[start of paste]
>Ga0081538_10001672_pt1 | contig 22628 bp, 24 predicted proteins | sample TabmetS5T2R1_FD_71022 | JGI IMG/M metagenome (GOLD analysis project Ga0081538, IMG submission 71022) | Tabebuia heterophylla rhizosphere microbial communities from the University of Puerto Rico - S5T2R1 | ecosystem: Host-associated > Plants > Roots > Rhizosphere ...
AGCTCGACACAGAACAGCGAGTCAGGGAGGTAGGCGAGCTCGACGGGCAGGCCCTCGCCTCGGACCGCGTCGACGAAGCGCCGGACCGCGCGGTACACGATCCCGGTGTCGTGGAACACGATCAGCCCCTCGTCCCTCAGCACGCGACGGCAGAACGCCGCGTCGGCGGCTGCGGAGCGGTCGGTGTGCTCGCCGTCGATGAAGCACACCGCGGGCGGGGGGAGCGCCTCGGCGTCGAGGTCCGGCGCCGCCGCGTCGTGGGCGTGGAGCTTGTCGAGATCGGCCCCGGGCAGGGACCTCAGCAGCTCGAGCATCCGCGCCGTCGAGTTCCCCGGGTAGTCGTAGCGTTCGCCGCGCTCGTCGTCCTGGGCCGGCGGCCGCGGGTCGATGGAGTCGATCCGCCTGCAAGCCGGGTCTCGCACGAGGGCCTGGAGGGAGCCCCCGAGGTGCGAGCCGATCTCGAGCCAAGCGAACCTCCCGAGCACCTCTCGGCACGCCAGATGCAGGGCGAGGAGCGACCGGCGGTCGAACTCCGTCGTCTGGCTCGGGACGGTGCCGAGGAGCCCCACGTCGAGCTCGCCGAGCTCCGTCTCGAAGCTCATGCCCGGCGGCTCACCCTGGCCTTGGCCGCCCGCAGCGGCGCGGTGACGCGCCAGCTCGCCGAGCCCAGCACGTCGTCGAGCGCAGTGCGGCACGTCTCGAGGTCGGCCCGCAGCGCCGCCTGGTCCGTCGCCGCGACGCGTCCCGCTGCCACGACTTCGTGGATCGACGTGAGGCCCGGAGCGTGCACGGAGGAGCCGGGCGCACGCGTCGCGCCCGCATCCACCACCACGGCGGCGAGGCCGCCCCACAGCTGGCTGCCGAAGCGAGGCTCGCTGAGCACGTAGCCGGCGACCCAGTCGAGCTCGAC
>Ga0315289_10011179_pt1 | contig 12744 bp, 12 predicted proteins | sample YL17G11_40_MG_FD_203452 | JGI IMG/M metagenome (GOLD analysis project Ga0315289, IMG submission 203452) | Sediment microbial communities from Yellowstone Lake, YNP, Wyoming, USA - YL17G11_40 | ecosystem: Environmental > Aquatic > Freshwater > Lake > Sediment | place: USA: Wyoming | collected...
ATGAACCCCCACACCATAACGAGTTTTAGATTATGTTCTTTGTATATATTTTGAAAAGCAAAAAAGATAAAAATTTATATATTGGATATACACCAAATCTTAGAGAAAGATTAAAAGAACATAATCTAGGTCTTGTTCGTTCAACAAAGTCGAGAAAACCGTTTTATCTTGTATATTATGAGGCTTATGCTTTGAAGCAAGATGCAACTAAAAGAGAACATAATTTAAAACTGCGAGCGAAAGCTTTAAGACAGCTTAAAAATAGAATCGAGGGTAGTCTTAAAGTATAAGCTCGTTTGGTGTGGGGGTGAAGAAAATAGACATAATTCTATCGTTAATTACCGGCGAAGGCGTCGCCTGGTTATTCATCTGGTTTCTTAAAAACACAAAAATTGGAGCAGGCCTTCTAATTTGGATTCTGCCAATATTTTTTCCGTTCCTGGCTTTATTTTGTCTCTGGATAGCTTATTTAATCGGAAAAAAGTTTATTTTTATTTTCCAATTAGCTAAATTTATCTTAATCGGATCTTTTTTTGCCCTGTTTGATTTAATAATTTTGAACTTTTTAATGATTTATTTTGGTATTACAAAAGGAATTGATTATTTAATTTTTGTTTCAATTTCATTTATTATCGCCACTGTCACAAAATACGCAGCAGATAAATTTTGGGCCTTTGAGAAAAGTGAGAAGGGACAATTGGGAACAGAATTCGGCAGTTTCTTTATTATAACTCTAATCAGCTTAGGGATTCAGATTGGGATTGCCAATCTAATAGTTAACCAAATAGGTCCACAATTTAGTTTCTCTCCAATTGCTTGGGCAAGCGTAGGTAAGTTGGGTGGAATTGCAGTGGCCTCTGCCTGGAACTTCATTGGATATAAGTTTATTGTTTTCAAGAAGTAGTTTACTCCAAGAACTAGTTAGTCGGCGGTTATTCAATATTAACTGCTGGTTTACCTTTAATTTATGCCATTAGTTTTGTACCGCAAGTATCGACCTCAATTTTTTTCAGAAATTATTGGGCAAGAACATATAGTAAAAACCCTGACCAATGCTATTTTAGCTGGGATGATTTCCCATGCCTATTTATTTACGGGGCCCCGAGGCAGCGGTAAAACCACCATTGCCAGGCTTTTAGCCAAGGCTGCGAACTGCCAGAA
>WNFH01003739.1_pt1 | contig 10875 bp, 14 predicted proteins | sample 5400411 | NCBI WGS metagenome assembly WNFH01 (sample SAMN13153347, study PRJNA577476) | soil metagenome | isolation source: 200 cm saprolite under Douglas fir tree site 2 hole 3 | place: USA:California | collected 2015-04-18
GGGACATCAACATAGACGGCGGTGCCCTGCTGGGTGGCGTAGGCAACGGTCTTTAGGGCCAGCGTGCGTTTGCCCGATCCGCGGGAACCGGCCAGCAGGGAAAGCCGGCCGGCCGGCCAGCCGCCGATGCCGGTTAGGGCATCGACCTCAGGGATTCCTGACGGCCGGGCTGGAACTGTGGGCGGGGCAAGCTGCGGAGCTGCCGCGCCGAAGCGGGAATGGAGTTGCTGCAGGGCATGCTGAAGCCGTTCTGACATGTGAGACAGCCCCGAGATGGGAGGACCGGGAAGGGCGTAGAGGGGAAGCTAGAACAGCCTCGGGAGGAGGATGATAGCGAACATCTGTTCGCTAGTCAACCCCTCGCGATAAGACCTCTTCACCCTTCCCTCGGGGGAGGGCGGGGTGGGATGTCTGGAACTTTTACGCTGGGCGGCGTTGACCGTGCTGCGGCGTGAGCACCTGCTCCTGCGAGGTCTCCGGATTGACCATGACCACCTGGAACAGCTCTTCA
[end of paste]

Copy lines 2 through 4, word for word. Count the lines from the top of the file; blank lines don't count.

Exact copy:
AGCTCGACACAGAACAGCGAGTCAGGGAGGTAGGCGAGCTCGACGGGCAGGCCCTCGCCTCGGACCGCGTCGACGAAGCGCCGGACCGCGCGGTACACGATCCCGGTGTCGTGGAACACGATCAGCCCCTCGTCCCTCAGCACGCGACGGCAGAACGCCGCGTCGGCGGCTGCGGAGCGGTCGGTGTGCTCGCCGTCGATGAAGCACACCGCGGGCGGGGGGAGCGCCTCGGCGTCGAGGTCCGGCGCCGCCGCGTCGTGGGCGTGGAGCTTGTCGAGATCGGCCCCGGGCAGGGACCTCAGCAGCTCGAGCATCCGCGCCGTCGAGTTCCCCGGGTAGTCGTAGCGTTCGCCGCGCTCGTCGTCCTGGGCCGGCGGCCGCGGGTCGATGGAGTCGATCCGCCTGCAAGCCGGGTCTCGCACGAGGGCCTGGAGGGAGCCCCCGAGGTGCGAGCCGATCTCGAGCCAAGCGAACCTCCCGAGCACCTCTCGGCACGCCAGATGCAGGGCGAGGAGCGACCGGCGGTCGAACTCCGTCGTCTGGCTCGGGACGGTGCCGAGGAGCCCCACGTCGAGCTCGCCGAGCTCCGTCTCGAAGCTCATGCCCGGCGGCTCACCCTGGCCTTGGCCGCCCGCAGCGGCGCGGTGACGCGCCAGCTCGCCGAGCCCAGCACGTCGTCGAGCGCAGTGCGGCACGTCTCGAGGTCGGCCCGCAGCGCCGCCTGGTCCGTCGCCGCGACGCGTCCCGCTGCCACGACTTCGTGGATCGACGTGAGGCCCGGAGCGTGCACGGAGGAGCCGGGCGCACGCGTCGCGCCCGCATCCACCACCACGGCGGCGAGGCCGCCCCACAGCTGGCTGCCGAAGCGAGGCTCGCTGAGCACGTAGCCGGCGACCCAGTCGAGCTCGAC
>Ga0315289_10011179_pt1 | contig 12744 bp, 12 predicted proteins | sample YL17G11_40_MG_FD_203452 | JGI IMG/M metagenome (GOLD analysis project Ga0315289, IMG submission 203452) | Sediment microbial communities from Yellowstone Lake, YNP, Wyoming, USA - YL17G11_40 | ecosystem: Environmental > Aquatic > Freshwater > Lake > Sediment | place: USA: Wyoming | collected...
ATGAACCCCCACACCATAACGAGTTTTAGATTATGTTCTTTGTATATATTTTGAAAAGCAAAAAAGATAAAAATTTATATATTGGATATACACCAAATCTTAGAGAAAGATTAAAAGAACATAATCTAGGTCTTGTTCGTTCAACAAAGTCGAGAAAACCGTTTTATCTTGTATATTATGAGGCTTATGCTTTGAAGCAAGATGCAACTAAAAGAGAACATAATTTAAAACTGCGAGCGAAAGCTTTAAGACAGCTTAAAAATAGAATCGAGGGTAGTCTTAAAGTATAAGCTCGTTTGGTGTGGGGGTGAAGAAAATAGACATAATTCTATCGTTAATTACCGGCGAAGGCGTCGCCTGGTTATTCATCTGGTTTCTTAAAAACACAAAAATTGGAGCAGGCCTTCTAATTTGGATTCTGCCAATATTTTTTCCGTTCCTGGCTTTATTTTGTCTCTGGATAGCTTATTTAATCGGAAAAAAGTTTATTTTTATTTTCCAATTAGCTAAATTTATCTTAATCGGATCTTTTTTTGCCCTGTTTGATTTAATAATTTTGAACTTTTTAATGATTTATTTTGGTATTACAAAAGGAATTGATTATTTAATTTTTGTTTCAATTTCATTTATTATCGCCACTGTCACAAAATACGCAGCAGATAAATTTTGGGCCTTTGAGAAAAGTGAGAAGGGACAATTGGGAACAGAATTCGGCAGTTTCTTTATTATAACTCTAATCAGCTTAGGGATTCAGATTGGGATTGCCAATCTAATAGTTAACCAAATAGGTCCACAATTTAGTTTCTCTCCAATTGCTTGGGCAAGCGTAGGTAAGTTGGGTGGAATTGCAGTGGCCTCTGCCTGGAACTTCATTGGATATAAGTTTATTGTTTTCAAGAAGTAGTTTACTCCAAGAACTAGTTAGTCGGCGGTTATTCAATATTAACTGCTGGTTTACCTTTAATTTATGCCATTAGTTTTGTACCGCAAGTATCGACCTCAATTTTTTTCAGAAATTATTGGGCAAGAACATATAGTAAAAACCCTGACCAATGCTATTTTAGCTGGGATGATTTCCCATGCCTATTTATTTACGGGGCCCCGAGGCAGCGGTAAAACCACCATTGCCAGGCTTTTAGCCAAGGCTGCGAACTGCCAGAA